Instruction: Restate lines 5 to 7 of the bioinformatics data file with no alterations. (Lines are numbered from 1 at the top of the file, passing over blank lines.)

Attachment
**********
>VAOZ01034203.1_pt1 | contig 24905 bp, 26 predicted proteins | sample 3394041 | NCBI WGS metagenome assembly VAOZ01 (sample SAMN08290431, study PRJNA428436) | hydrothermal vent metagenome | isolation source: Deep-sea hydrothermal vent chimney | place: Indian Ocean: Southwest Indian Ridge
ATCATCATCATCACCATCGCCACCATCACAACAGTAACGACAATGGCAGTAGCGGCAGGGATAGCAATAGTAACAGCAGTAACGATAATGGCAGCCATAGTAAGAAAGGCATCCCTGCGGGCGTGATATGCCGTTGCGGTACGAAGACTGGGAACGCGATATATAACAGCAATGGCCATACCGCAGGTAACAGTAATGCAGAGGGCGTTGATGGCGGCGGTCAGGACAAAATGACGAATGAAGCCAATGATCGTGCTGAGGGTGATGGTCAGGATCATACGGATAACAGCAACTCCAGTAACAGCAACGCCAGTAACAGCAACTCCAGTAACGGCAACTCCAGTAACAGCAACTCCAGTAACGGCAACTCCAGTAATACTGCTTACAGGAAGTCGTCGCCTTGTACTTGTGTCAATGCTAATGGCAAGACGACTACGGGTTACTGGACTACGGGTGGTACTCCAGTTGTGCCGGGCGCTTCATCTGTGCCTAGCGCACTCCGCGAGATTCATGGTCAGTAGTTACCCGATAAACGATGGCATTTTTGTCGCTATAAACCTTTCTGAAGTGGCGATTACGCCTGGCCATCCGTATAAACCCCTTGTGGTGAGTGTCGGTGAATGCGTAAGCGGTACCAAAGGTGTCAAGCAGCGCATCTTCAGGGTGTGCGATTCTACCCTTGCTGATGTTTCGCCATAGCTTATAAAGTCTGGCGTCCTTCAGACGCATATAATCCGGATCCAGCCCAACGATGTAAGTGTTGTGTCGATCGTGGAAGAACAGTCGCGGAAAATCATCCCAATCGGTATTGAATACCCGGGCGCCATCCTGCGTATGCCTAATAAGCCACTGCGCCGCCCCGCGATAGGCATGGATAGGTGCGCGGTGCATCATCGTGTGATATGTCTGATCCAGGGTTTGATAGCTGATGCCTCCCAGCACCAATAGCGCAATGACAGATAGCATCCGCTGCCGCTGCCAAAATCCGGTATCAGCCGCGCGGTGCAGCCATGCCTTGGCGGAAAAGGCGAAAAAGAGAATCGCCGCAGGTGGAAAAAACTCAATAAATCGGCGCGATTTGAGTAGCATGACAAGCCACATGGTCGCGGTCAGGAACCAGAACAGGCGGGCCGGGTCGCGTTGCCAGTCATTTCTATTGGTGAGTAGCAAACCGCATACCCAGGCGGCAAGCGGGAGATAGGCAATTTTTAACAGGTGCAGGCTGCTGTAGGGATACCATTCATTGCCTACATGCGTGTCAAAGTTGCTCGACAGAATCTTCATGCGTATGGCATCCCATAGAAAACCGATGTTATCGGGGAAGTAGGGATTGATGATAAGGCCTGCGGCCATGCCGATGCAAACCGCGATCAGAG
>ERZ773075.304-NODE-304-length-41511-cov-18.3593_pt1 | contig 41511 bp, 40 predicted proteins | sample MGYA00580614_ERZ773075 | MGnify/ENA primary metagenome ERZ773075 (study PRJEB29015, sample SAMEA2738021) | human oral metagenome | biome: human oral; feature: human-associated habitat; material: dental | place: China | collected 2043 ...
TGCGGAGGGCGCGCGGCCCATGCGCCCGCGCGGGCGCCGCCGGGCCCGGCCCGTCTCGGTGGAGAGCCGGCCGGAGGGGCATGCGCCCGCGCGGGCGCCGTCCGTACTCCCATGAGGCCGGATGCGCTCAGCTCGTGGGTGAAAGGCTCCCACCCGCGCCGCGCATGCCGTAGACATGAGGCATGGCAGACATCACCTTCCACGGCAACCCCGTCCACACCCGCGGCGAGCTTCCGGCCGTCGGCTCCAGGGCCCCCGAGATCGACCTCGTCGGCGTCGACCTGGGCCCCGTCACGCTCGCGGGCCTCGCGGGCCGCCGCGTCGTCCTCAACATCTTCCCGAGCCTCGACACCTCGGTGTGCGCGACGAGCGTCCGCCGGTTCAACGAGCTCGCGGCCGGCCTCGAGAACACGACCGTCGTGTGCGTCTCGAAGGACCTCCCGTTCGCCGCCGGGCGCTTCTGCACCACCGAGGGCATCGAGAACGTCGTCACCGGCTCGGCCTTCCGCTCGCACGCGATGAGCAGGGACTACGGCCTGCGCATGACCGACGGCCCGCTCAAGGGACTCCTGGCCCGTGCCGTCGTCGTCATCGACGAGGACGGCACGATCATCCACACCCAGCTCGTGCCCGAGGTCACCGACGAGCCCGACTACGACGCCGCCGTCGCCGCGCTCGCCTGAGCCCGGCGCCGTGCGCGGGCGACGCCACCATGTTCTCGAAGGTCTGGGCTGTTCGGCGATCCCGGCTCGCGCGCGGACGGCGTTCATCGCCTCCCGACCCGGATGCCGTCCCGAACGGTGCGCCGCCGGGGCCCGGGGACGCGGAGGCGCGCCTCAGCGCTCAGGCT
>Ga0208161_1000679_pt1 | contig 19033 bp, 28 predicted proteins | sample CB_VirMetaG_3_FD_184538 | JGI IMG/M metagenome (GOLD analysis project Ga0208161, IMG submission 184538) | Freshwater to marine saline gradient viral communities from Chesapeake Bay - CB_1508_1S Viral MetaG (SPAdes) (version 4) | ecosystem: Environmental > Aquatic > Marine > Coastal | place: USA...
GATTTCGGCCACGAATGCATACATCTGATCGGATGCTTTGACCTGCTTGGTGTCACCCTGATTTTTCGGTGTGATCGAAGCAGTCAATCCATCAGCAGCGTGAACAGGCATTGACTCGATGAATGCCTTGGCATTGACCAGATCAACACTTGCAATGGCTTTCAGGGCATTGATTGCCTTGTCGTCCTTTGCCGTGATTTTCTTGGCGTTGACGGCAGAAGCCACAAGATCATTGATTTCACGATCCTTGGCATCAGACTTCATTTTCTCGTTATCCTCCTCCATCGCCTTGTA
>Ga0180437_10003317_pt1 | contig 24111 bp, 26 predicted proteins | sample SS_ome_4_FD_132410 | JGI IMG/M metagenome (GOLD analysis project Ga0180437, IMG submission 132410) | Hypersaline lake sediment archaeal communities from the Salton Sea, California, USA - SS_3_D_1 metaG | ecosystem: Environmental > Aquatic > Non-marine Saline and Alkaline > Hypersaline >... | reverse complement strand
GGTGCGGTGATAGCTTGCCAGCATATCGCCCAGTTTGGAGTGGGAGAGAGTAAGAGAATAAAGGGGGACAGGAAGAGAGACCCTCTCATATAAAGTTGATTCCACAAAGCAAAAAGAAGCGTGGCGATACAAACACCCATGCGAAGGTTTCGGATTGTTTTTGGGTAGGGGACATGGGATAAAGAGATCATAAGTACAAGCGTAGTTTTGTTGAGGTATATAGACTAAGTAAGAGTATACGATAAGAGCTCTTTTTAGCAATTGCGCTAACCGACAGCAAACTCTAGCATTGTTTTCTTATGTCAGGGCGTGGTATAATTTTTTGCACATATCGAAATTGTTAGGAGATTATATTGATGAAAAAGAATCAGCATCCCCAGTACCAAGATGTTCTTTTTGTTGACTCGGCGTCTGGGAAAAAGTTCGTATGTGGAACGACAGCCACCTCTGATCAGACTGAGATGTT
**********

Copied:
>Ga0208161_1000679_pt1 | contig 19033 bp, 28 predicted proteins | sample CB_VirMetaG_3_FD_184538 | JGI IMG/M metagenome (GOLD analysis project Ga0208161, IMG submission 184538) | Freshwater to marine saline gradient viral communities from Chesapeake Bay - CB_1508_1S Viral MetaG (SPAdes) (version 4) | ecosystem: Environmental > Aquatic > Marine > Coastal | place: USA...
GATTTCGGCCACGAATGCATACATCTGATCGGATGCTTTGACCTGCTTGGTGTCACCCTGATTTTTCGGTGTGATCGAAGCAGTCAATCCATCAGCAGCGTGAACAGGCATTGACTCGATGAATGCCTTGGCATTGACCAGATCAACACTTGCAATGGCTTTCAGGGCATTGATTGCCTTGTCGTCCTTTGCCGTGATTTTCTTGGCGTTGACGGCAGAAGCCACAAGATCATTGATTTCACGATCCTTGGCATCAGACTTCATTTTCTCGTTATCCTCCTCCATCGCCTTGTA
>Ga0180437_10003317_pt1 | contig 24111 bp, 26 predicted proteins | sample SS_ome_4_FD_132410 | JGI IMG/M metagenome (GOLD analysis project Ga0180437, IMG submission 132410) | Hypersaline lake sediment archaeal communities from the Salton Sea, California, USA - SS_3_D_1 metaG | ecosystem: Environmental > Aquatic > Non-marine Saline and Alkaline > Hypersaline >... | reverse complement strand